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Stay invested whenever Fed hikes rates, stocks can still rally

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CNBC’s Jim Kramer on Friday urged investors to stay in the market despite concerns about a potential change in the Federal Reserve’s hawkish policy.

“The Fed may no longer be your friend, but he also has not become your enemy, and if the last tightening cycle is any guide, he will not do it for a long time,” the “Crazy Money” facilitator. said.

Kramer’s comments on Friday follow government figures released earlier that day, which showed inflation rose in its fastest clip since November 1982, and jumped more than expected from 6.8% year-on-year. The Consumer Price Index report arrives just days before the Fed’s policy-making arm holds its last meeting of the year on Tuesday and Wednesday.

Fed Chairman Jerome Powell has already signaled that the central bank could speed up the completion of its bond buying program. .

The prospect of higher interest rates may frighten markets, Kramer said, but he stressed that investors should keep in mind that even recent history shows that this is not the end of the world for stocks.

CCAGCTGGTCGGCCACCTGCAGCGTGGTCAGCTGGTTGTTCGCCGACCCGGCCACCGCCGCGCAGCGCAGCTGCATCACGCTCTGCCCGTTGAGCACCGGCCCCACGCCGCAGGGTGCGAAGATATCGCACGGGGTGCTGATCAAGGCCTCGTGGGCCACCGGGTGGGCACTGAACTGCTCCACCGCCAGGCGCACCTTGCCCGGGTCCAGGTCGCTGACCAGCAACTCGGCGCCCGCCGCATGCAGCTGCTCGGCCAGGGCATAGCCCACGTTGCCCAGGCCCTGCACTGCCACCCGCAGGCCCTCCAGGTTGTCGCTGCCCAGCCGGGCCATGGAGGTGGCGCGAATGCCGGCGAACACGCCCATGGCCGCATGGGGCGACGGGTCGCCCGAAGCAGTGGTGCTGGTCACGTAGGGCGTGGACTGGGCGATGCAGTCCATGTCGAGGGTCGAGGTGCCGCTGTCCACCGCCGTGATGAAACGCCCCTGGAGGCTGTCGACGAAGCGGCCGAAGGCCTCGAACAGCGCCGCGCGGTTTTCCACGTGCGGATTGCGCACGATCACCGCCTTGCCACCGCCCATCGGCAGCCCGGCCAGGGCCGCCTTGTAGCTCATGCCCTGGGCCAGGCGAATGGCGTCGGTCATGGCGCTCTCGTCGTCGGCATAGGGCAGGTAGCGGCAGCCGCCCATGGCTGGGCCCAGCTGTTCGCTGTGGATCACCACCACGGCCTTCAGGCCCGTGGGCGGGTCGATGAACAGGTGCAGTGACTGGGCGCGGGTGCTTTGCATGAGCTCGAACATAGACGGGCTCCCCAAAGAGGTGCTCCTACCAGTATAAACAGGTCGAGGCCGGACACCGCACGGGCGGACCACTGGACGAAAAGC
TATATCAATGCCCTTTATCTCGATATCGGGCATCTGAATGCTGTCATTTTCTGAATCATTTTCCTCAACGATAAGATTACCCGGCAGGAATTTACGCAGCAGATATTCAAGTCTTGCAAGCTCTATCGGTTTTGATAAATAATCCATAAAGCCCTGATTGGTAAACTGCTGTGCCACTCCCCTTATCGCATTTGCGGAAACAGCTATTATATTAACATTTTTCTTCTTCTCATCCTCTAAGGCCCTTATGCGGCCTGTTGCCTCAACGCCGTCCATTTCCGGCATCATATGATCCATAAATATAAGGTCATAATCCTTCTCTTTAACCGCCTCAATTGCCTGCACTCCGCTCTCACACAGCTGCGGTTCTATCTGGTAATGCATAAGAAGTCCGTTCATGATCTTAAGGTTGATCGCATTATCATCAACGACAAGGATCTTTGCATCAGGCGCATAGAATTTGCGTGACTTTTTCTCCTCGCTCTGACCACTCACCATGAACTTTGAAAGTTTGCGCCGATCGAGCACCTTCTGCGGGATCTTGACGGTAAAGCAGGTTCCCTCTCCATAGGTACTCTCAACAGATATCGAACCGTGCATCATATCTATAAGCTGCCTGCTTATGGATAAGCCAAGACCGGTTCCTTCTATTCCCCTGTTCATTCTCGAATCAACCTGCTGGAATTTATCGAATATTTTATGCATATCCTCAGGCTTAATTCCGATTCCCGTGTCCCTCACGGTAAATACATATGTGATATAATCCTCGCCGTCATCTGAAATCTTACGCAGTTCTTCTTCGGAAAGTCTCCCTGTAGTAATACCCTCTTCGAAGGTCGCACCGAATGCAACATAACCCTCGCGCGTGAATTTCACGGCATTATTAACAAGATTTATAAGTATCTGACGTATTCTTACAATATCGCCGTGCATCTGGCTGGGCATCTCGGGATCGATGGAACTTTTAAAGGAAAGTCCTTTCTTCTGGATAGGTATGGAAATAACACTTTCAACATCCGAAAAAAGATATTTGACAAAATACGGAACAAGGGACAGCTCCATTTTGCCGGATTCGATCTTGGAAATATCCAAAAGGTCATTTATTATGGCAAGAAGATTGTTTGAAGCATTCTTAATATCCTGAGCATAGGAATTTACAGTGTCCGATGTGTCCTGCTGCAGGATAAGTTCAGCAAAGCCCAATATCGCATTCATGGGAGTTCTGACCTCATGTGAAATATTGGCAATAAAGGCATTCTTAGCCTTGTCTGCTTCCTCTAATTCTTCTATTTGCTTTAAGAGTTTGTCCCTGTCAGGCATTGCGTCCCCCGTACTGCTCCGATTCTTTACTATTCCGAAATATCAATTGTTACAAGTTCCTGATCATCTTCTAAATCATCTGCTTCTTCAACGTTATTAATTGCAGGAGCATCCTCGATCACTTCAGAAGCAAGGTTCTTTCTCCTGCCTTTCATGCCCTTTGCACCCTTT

“If you look at the whole period from mid-2015, when we started hearing chatter of interest rate hikes like now, from then-Fed chief Janet Yellen, to September 2018, when J. Powell was just eight, he declared war on almost the entire economy. The stock market has run a run. Amazing, “Kramer said. “The S&P was up 41%, the Dow was up 50%, and the Nasdaq was up 61%.

To be sure, Kramer said central bank policy could ruin the stock market, such as towards the end of 2018. But the damage usually occurs in the later stages of the tightening cycle, “not near the beginning where we are,” he said.

“If you sold stocks in 2015 because you worried about an expected series of interest rate hikes and many did, you missed out on some huge gains in the next three years,” he said.

Market positioning gets paramount when the Fed starts tapping on the brakes, Kramer said.

“As we approach 2022, you want to own companies that produce tangible things, sell them at a profit, especially if they return those profits to shareholders through dividends and repurchases,” he said.

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